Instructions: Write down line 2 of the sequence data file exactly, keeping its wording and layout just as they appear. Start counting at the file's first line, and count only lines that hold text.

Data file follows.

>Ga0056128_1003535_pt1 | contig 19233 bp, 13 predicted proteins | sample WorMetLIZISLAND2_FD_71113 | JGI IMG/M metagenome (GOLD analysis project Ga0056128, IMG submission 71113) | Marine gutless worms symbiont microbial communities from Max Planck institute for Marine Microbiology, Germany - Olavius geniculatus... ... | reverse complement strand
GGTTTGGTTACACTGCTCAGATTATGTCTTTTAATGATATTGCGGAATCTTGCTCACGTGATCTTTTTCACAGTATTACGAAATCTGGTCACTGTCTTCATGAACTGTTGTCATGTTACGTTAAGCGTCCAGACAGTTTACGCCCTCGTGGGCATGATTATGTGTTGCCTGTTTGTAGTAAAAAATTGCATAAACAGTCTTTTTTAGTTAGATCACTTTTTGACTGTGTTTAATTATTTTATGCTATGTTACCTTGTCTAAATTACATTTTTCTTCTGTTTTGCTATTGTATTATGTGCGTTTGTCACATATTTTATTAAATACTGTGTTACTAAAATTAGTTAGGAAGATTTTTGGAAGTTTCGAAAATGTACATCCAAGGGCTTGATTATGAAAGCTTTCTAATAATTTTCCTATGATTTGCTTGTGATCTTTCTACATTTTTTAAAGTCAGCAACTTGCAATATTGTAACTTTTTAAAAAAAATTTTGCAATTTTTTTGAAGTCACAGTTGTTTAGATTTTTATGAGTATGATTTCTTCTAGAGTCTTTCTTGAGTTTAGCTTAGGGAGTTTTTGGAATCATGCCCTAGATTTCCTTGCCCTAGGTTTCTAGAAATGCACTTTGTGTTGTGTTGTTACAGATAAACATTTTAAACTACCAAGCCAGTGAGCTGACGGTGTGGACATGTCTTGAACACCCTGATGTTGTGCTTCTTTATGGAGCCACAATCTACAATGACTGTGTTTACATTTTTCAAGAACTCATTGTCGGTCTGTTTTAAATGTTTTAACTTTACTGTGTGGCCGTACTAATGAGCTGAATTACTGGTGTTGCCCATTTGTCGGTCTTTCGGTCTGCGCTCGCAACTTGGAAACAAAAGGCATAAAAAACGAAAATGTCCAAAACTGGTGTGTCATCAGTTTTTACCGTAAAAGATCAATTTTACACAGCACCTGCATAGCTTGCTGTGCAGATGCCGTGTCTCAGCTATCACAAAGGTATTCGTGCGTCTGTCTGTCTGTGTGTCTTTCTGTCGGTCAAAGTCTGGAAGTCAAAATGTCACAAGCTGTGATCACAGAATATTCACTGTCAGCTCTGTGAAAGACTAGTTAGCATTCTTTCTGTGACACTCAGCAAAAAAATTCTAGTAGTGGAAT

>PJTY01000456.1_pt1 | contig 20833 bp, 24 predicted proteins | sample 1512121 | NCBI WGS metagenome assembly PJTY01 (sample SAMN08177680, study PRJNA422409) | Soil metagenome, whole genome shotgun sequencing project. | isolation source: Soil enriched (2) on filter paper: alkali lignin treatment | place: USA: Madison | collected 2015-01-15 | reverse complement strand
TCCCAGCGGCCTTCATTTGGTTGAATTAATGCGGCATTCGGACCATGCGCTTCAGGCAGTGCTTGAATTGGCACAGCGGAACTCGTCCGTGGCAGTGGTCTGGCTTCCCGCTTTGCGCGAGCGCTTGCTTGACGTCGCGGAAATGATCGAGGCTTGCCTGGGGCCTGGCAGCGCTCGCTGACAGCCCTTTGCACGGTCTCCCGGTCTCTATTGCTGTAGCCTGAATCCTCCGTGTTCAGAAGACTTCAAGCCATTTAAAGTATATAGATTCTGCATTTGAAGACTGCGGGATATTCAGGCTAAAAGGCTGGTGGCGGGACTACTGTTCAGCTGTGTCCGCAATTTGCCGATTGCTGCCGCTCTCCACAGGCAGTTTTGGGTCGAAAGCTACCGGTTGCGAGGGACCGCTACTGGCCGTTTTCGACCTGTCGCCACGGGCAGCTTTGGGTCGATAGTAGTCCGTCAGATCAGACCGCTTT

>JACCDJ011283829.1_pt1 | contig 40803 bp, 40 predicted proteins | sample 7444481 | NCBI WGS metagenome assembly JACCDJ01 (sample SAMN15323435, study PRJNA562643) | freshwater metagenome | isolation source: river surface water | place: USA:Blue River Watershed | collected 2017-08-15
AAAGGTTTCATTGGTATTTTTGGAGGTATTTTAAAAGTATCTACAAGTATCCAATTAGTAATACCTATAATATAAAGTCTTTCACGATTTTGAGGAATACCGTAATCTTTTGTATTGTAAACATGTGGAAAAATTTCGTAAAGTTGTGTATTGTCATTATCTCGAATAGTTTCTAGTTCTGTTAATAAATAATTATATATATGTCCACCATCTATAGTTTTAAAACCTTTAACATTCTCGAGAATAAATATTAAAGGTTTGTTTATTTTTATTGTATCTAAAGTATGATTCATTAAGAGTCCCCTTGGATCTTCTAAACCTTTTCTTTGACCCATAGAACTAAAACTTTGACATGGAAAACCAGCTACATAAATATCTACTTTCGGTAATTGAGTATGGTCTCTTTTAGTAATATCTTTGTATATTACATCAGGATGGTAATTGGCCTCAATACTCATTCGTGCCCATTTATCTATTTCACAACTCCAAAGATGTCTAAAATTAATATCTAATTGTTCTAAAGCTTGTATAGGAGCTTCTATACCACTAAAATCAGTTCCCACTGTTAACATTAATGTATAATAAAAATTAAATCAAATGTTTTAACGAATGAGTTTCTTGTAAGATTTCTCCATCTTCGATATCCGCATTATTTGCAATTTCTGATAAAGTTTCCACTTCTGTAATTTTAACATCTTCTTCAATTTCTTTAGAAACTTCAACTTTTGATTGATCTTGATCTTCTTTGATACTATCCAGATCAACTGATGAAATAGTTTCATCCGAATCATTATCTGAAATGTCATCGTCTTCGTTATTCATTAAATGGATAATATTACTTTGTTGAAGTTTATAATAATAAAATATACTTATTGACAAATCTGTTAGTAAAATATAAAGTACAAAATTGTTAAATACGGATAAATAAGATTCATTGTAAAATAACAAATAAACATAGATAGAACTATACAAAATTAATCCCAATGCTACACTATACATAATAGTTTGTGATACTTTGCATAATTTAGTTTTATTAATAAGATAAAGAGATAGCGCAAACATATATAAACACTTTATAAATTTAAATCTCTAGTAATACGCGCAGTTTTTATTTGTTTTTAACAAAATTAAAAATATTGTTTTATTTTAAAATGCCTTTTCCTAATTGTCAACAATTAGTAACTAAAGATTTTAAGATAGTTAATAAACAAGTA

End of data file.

GGTTTGGTTACACTGCTCAGATTATGTCTTTTAATGATATTGCGGAATCTTGCTCACGTGATCTTTTTCACAGTATTACGAAATCTGGTCACTGTCTTCATGAACTGTTGTCATGTTACGTTAAGCGTCCAGACAGTTTACGCCCTCGTGGGCATGATTATGTGTTGCCTGTTTGTAGTAAAAAATTGCATAAACAGTCTTTTTTAGTTAGATCACTTTTTGACTGTGTTTAATTATTTTATGCTATGTTACCTTGTCTAAATTACATTTTTCTTCTGTTTTGCTATTGTATTATGTGCGTTTGTCACATATTTTATTAAATACTGTGTTACTAAAATTAGTTAGGAAGATTTTTGGAAGTTTCGAAAATGTACATCCAAGGGCTTGATTATGAAAGCTTTCTAATAATTTTCCTATGATTTGCTTGTGATCTTTCTACATTTTTTAAAGTCAGCAACTTGCAATATTGTAACTTTTTAAAAAAAATTTTGCAATTTTTTTGAAGTCACAGTTGTTTAGATTTTTATGAGTATGATTTCTTCTAGAGTCTTTCTTGAGTTTAGCTTAGGGAGTTTTTGGAATCATGCCCTAGATTTCCTTGCCCTAGGTTTCTAGAAATGCACTTTGTGTTGTGTTGTTACAGATAAACATTTTAAACTACCAAGCCAGTGAGCTGACGGTGTGGACATGTCTTGAACACCCTGATGTTGTGCTTCTTTATGGAGCCACAATCTACAATGACTGTGTTTACATTTTTCAAGAACTCATTGTCGGTCTGTTTTAAATGTTTTAACTTTACTGTGTGGCCGTACTAATGAGCTGAATTACTGGTGTTGCCCATTTGTCGGTCTTTCGGTCTGCGCTCGCAACTTGGAAACAAAAGGCATAAAAAACGAAAATGTCCAAAACTGGTGTGTCATCAGTTTTTACCGTAAAAGATCAATTTTACACAGCACCTGCATAGCTTGCTGTGCAGATGCCGTGTCTCAGCTATCACAAAGGTATTCGTGCGTCTGTCTGTCTGTGTGTCTTTCTGTCGGTCAAAGTCTGGAAGTCAAAATGTCACAAGCTGTGATCACAGAATATTCACTGTCAGCTCTGTGAAAGACTAGTTAGCATTCTTTCTGTGACACTCAGCAAAAAAATTCTAGTAGTGGAAT